Some of the unemployed may be unwilling to take up positions if they perceive the tax and benefit system as a loss in income as compared to remaining unemployed.
Institutional unemployment is a by-product of institutional factors and incentives that are permanent. Labour market institutions and phenomena, together with government policies such as high minimum wage floors, can result in institutional unemployment.
Seasonal unemployment occurs due to the demand for various types of labour based on the different seasons of the year. This is seen especially in the agricultural sector when labour is employed primarily during harvest season but are unemployed for the remainder of the year. This can also occur based on the condition of the climate.
Structural unemployment occurs due to occupational immobility and structural changes in the economy. This causes a mismatch of skills between unemployed and potential employers. As such, some workers may become unemployed for very long since they cannot find jobs that require their specialised skills.
There are a few reasons for this.
Change in Demand
As the free market works based on the demand and supply mechanism, a fall in the demand for a certain good will cause the price of the good to drop. This means that companies earn less and thus have to reduce the number of goods. As such, fewer workers are needed to produce the good, resulting in workers being retrenched.
Change in Production Methods
As technology progresses, new production methods are invented – fewer workers are needed for the same level of output. Some jobs with specific skills needed are rendered obsolete, resulting in workers being unemployed. Occupational immobility worsens this, as retrenched workers do not possess skills that are in demand. However, this can also create new employment opportunities, especially for workers with the skills needed to operate and maintain the technology.
In developed countries, labour-intensive jobs are no longer economically feasible, since developing countries can offer them for a lower cost. These workers are then retrenched as companies shift their jobs abroad. Countries may consider restructuring their economy to turn their attention to other industries to remain competitive in the global economy.
Persistent Cyclical Unemployment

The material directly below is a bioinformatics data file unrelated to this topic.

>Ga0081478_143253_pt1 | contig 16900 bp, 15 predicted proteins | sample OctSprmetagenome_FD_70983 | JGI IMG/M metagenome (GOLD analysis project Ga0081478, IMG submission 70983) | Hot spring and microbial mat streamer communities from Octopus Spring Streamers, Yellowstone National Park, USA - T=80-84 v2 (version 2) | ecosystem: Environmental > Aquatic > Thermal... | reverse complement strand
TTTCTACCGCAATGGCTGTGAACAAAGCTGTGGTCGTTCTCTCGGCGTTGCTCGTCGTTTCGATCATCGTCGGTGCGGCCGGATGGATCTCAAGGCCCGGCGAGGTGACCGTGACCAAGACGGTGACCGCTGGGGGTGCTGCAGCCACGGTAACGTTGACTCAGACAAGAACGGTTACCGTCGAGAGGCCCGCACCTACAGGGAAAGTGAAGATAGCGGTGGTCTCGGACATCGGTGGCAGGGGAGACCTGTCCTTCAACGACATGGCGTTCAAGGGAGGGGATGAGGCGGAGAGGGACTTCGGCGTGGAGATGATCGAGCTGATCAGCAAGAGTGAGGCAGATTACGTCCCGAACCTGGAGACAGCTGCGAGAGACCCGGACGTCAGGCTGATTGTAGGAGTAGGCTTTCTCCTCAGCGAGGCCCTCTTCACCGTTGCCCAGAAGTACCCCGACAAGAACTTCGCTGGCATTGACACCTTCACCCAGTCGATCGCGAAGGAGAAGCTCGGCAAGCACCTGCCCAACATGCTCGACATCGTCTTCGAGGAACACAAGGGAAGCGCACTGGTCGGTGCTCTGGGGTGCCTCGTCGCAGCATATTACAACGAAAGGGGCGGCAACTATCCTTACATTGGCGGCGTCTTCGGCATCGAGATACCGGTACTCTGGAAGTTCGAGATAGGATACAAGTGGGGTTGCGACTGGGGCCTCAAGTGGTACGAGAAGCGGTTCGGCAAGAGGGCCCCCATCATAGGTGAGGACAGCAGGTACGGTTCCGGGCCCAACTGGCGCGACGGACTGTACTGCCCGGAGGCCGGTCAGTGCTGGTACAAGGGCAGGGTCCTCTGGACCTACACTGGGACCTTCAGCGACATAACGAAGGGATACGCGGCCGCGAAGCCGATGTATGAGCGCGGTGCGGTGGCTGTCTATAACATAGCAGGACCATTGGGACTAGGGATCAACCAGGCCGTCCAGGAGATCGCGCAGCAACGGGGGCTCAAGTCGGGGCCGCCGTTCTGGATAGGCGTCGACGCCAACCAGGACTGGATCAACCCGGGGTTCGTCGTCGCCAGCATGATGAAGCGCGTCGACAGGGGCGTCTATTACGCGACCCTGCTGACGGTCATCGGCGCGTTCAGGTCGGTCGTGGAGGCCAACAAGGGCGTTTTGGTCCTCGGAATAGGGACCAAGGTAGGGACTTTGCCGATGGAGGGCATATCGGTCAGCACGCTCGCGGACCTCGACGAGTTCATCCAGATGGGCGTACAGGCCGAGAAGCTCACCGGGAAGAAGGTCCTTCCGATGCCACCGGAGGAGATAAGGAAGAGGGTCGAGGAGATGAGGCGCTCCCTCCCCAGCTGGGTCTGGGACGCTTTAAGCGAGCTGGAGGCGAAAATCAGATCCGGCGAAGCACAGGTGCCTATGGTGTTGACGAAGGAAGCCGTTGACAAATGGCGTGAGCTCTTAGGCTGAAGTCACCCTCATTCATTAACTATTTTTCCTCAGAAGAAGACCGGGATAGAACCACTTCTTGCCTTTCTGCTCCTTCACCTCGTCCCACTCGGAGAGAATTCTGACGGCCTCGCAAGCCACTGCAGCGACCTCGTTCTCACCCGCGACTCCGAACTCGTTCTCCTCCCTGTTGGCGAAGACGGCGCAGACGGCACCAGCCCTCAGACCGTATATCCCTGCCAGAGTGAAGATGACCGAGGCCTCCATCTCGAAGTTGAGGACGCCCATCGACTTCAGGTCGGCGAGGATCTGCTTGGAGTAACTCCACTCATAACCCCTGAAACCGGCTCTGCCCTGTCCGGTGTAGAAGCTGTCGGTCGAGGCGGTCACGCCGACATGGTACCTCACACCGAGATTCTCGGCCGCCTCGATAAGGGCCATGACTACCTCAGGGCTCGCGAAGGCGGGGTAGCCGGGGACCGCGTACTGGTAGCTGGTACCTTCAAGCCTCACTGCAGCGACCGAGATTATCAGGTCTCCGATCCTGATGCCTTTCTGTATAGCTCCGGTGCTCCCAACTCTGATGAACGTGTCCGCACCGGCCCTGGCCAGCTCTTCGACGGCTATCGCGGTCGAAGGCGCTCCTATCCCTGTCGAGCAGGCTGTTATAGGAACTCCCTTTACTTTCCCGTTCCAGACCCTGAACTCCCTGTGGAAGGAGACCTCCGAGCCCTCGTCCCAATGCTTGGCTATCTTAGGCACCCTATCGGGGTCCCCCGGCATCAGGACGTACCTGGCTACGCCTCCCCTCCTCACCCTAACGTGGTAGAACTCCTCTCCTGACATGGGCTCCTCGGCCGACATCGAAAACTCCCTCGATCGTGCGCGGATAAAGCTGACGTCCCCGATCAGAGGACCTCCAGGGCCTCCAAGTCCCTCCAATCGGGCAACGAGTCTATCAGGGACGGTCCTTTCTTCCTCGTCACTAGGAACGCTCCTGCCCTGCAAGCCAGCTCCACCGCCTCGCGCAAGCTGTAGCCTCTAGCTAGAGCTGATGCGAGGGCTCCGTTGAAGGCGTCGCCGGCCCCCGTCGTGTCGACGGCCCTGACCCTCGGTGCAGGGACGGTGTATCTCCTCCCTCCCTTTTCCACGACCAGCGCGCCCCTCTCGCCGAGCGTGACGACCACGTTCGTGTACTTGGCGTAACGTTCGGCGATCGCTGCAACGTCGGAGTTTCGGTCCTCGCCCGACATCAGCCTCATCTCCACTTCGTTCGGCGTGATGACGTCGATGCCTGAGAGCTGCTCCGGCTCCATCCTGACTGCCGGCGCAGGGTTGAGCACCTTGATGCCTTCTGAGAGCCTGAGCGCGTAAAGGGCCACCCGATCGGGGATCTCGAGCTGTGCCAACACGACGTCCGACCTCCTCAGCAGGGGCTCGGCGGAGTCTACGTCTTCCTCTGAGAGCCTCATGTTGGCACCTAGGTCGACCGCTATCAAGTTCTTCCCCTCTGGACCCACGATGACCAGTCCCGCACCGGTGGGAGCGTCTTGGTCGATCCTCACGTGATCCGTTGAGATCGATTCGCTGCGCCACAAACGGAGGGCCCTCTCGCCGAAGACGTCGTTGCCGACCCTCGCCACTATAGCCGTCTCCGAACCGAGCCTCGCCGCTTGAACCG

When cyclical unemployment continues over a long time, there will be a low AD for long periods in the economy. Unemployed workers become out of practice or have their skills become irrelevant.
Regional unemployment refers to structural unemployment in a certain part of a country caused by certain industries being located in certain regions. Its main cause is geographical immobility as workers are unwilling or unable to move between parts of the country.
While it is normal in the economy, high unemployment rates can cause every aspect of the economy to suffer.
For consumers, unemployment will cause the unemployed to lose income. This causes a lower material standard of living since they have a lower purchasing power and will consume fewer goods and services. When the unemployed consume fewer goods and services, firms will earn less revenue and thus produce fewer goods and services. They may also receive fewer investments due to lower returns of investment.
On the other hand, the government will receive less tax revenue from the unemployed. Taxes include income tax due to the lack of work, together with goods and services tax (GST) as unemployed consumers spend less. Some governments also pay out benefits to unemployed individuals, which incurs a larger government expenditure. There is an opportunity cost incurred as the funds can be spent on other sectors of the economy.
For the overall economy, unemployment causes productive inefficiency. Many other factors will result in a decrease in the AD of the economy. The potential growth of the economy will also increase at a slower rate. Other social costs may be incurred, such as political instability, which will further result in the loss of tourism and profits.